Nitric Oxide in Vascular Endothelial Growth Factor-Induced Focal Angiogenesis and Matrix Metalloproteinase-9 Activity in the Mouse Brain
Background and Purpose—Vascular endothelial growth factor (VEGF) can induce matrix metalloproteinase (MMP)-9 activities and focal angiogenesis. We hypothesized that VEGF activation of cerebral MMP-9 would require nitric oxide participation.
Methods—We compared the in vivo effects of: (1) NG-monomethyl-l-arginine, a nonspecific nitric oxide synthase inhibitor; (2) L-N6-(1-iminoethyl)lysine, an inducible nitric oxide synthase selective inhibitor; and (3) doxycycline, a known nonspecific inhibitor of MMP in the mouse brain, using in situ zymography and endothelial marker CD31. 3-nitrotyrosine was used as a surrogate for nitric oxide activity. Inflammatory cell markers CD68 and MPO were used to confirm leukocyte infiltration.
Results—VEGF-stimulated MMP-9 activity expressed primarily around cerebral microvessels. NG-monomethyl-l-arginine suppressed cerebral angiogenesis (P<0.05), especially those microvessels associated with MMP-9 activation (P<0.02) induced by VEGF, comparable to the effect of doxycycline. L-N6-(1-iminoethyl)lysine showed similar inhibitory effects. 3-nitrotyrosine confirmed nitric oxide levels in the brain. Compared with the lacZ control, VEGF increased inflammatory cell infiltration, especially macrophages, in the induced brain angiogenic focuses.
Conclusions—Inhibition of nitric oxide production decreased MMP-9 activity and focal angiogenesis in the VEGF-stimulated brain. Both specific and nonspecific inhibition of nitric oxide synthase resulted in similar reductions, suggesting that VEGF-stimulated cerebral MMP activity and angiogenesis are predominantly mediated through inducible nitric oxide synthase, a specific nitric oxide synthase isoform mediating inflammatory responses.
Vascular endothelial growth factor (VEGF) is highly expressed in cerebral vascular malformations. Exaggerated VEGF expression can induce matrix metalloproteinase (MMP)-9-related cerebral angiogenesis contributing to excessive vascular remodeling1 and hemorrhage.2 The exact role of nitric oxide (NO) in MMP activation has been controversial.3,4 We hypothesized that NO is a critical mediator in VEGF-stimulated MMP-9 activities and angiogenesis in the brain.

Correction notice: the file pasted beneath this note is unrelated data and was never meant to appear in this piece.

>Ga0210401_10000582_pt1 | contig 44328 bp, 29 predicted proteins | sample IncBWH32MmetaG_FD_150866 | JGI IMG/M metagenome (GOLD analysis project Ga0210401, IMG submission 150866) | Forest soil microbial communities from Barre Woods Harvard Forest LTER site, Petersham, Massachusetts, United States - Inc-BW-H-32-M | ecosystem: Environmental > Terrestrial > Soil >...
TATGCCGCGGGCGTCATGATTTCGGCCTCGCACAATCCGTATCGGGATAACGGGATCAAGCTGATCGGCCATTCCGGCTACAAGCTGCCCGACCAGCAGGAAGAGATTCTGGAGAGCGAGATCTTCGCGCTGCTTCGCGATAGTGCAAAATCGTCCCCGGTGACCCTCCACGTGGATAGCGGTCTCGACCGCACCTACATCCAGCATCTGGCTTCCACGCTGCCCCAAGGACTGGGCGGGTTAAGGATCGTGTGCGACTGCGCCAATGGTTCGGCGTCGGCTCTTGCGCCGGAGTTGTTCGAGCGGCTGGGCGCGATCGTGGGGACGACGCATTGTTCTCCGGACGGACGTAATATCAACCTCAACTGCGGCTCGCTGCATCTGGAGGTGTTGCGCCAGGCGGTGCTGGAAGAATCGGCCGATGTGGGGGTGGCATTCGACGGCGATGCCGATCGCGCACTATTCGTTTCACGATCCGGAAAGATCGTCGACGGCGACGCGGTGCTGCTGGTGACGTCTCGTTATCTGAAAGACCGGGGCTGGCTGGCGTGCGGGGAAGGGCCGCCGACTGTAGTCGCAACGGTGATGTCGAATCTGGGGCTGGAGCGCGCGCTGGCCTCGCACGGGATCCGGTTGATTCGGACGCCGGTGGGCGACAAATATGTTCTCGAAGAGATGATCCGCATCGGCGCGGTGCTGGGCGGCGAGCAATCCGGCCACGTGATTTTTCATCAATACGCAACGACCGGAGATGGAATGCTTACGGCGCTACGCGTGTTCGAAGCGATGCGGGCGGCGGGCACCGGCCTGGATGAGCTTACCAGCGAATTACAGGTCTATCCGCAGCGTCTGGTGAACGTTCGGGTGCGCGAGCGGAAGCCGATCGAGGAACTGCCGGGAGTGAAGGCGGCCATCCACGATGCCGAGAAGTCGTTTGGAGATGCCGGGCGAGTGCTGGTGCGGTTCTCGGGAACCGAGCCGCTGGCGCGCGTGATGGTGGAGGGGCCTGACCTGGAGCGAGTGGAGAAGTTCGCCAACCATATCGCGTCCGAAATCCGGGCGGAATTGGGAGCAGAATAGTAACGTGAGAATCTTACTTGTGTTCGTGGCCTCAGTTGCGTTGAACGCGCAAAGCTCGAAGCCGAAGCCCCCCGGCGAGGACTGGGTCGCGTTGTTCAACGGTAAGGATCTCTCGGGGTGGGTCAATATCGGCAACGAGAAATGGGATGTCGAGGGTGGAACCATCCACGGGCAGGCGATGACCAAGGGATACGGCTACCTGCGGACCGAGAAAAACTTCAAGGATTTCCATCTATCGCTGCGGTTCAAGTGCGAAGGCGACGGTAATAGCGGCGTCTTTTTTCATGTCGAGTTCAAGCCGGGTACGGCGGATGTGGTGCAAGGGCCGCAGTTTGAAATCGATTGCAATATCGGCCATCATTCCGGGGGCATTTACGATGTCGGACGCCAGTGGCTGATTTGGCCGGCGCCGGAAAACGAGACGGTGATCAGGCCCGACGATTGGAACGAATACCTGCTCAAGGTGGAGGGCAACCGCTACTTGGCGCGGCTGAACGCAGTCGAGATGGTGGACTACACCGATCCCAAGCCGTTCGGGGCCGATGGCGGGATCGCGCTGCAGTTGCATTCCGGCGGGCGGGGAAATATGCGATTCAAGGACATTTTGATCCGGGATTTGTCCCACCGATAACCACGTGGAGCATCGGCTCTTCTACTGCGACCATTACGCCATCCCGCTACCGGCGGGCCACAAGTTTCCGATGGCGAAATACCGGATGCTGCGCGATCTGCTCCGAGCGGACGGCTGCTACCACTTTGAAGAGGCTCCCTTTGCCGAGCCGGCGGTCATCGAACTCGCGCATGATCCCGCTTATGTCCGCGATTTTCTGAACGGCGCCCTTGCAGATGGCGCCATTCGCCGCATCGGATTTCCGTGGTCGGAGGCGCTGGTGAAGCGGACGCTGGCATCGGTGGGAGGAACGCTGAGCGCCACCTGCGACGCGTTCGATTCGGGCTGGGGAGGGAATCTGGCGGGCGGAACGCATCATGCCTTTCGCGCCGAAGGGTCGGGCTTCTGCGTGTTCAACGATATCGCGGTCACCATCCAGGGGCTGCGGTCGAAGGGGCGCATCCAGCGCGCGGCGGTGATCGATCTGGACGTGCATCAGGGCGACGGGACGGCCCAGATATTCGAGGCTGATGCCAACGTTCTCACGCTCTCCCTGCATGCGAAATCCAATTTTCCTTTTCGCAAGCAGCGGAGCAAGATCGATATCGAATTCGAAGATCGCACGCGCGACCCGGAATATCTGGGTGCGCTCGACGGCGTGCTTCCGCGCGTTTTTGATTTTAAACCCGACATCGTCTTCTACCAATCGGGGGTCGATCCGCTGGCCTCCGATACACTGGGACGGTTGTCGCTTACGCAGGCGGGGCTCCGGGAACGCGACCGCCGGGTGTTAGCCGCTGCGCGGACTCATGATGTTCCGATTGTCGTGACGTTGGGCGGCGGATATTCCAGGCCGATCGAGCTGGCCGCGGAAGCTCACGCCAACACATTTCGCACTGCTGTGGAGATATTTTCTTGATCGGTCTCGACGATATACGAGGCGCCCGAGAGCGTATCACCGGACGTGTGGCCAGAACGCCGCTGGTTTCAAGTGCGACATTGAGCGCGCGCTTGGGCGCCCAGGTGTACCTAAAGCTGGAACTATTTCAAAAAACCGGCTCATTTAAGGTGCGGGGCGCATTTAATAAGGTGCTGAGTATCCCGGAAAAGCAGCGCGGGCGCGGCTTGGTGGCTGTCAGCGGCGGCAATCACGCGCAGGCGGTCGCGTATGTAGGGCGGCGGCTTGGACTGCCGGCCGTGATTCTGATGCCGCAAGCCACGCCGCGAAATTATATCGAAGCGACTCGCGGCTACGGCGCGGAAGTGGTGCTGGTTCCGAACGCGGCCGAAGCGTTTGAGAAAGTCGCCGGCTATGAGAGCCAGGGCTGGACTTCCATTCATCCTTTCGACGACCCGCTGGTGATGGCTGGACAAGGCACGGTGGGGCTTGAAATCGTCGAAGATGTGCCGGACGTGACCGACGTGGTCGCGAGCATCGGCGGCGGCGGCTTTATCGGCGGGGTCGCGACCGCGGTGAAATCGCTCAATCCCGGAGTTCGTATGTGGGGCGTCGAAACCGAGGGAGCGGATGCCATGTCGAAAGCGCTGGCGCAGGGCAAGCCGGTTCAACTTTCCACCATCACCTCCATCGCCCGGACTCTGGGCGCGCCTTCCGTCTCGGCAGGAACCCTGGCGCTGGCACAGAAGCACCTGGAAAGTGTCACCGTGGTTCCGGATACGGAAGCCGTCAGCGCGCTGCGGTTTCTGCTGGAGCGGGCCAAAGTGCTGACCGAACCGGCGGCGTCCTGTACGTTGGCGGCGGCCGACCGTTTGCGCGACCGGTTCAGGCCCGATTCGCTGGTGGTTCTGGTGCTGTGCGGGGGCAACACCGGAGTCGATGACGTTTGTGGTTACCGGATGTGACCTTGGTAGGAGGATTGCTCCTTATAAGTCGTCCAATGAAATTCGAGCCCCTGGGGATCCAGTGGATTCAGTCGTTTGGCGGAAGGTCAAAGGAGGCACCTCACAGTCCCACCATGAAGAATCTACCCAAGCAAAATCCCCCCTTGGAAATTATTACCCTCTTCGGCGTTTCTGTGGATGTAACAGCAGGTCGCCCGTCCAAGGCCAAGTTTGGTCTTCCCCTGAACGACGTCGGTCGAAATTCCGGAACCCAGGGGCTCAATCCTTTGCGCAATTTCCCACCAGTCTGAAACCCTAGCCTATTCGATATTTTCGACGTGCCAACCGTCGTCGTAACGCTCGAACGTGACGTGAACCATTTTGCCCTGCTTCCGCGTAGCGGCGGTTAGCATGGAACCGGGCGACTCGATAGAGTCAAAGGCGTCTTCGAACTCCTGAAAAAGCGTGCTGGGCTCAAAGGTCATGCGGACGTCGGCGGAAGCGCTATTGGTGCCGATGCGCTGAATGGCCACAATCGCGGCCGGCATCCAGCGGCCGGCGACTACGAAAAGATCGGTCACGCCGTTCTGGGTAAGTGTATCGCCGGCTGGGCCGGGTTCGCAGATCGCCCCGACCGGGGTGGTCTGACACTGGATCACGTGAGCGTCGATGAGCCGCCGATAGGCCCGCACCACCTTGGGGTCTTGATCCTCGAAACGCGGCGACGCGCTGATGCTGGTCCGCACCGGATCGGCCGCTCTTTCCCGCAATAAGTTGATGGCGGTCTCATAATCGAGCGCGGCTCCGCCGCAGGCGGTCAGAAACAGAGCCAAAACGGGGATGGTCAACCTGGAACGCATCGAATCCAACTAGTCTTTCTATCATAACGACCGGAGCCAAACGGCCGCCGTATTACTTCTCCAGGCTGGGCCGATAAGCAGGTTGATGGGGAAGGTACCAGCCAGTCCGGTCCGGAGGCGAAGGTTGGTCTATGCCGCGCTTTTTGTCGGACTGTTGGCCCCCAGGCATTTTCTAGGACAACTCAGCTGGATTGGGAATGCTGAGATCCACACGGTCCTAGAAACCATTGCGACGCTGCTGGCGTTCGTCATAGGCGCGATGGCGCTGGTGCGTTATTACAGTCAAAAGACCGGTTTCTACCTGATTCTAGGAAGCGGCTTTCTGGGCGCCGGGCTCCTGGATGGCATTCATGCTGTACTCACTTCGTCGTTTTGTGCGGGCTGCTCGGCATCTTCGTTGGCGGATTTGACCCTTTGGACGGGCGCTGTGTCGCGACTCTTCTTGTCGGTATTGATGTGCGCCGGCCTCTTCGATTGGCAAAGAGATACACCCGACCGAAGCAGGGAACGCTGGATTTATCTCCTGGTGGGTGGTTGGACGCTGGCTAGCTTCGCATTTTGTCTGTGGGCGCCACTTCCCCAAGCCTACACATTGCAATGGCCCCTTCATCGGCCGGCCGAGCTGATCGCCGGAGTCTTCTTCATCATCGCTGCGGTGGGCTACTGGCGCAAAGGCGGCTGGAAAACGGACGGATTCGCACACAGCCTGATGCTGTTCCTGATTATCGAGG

Materials and Methods
Male adult CD-1 mice (Charles River, Mass) were divided into 5 groups (approved by the University of California, San Francisco Committee on Animal Research): control and VEGF and 3 VEGF groups receiving (1): NG-monomethyl-l-arginine, a nonspecific NO synthase (NOS) inhibitor, at 170 mg/kg/d (2); L-N6-(1-iminoethyl)lysine (Alexis, Calif), an inducible NOS selective inhibitor, at 17 mg/kg/d, a dosage selected at the plateau of a dose–response curve5; and (3) doxycycline (Sigma, Mo), a nonspecific MMP inhibitor, at 30 mg/kg/d, a dose shown to inhibit VEGF-induced MMP-9 activity and angiogenesis.1 Adenoviral-mediated VEGF gene transfer in the brain was performed.6 Brain specimens were harvested after 2 weeks, when the newly formed microvessels increased after Adenoviral-mediated VEGF transduction6 and while cerebral MMP expression was still elevated.1
For in situ zymography, frozen brain sections were incubated with DQ gelatin conjugate (Molecular Probes). Localization of CD31, 3-nitrotyrosine (3-NT), CD68, and MPO expression was assessed after chromogenic staining or the double-labeled fluorescent staining protocols. Capillary density was used as an index for cerebral angiogenesis.6 Data were collected as the total number of microvessels marked by CD31 and vessels with positive gelatinolytic activities.
Vessel counts were expressed as mean±SD and analyzed using analysis of variance with protected least significant difference. A probability value <0.05 was considered statistically significant.